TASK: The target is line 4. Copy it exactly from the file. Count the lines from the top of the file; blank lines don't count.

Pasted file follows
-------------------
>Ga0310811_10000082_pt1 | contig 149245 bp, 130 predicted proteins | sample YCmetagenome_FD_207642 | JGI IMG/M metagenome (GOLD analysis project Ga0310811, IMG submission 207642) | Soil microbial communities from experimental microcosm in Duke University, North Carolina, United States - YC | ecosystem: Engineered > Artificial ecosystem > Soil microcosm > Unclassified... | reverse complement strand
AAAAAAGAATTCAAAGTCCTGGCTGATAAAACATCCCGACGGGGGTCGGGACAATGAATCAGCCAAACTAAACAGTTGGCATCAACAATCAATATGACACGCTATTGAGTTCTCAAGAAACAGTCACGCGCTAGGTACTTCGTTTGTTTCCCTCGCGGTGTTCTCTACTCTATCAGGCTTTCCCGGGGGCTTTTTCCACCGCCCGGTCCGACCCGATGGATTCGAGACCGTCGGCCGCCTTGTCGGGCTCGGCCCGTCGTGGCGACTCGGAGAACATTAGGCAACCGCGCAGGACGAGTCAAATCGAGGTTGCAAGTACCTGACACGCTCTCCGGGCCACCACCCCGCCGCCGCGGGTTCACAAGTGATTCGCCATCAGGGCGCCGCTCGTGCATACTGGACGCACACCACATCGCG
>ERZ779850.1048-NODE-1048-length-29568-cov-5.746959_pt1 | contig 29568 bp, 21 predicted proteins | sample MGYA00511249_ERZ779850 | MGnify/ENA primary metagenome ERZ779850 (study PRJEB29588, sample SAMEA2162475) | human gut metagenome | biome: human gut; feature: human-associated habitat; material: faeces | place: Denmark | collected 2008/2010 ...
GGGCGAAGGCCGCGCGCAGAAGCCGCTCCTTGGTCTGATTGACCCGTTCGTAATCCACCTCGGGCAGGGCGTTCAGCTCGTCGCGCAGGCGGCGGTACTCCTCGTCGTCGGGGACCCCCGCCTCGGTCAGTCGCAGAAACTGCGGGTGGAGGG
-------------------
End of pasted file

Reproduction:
GGGCGAAGGCCGCGCGCAGAAGCCGCTCCTTGGTCTGATTGACCCGTTCGTAATCCACCTCGGGCAGGGCGTTCAGCTCGTCGCGCAGGCGGCGGTACTCCTCGTCGTCGGGGACCCCCGCCTCGGTCAGTCGCAGAAACTGCGGGTGGAGGG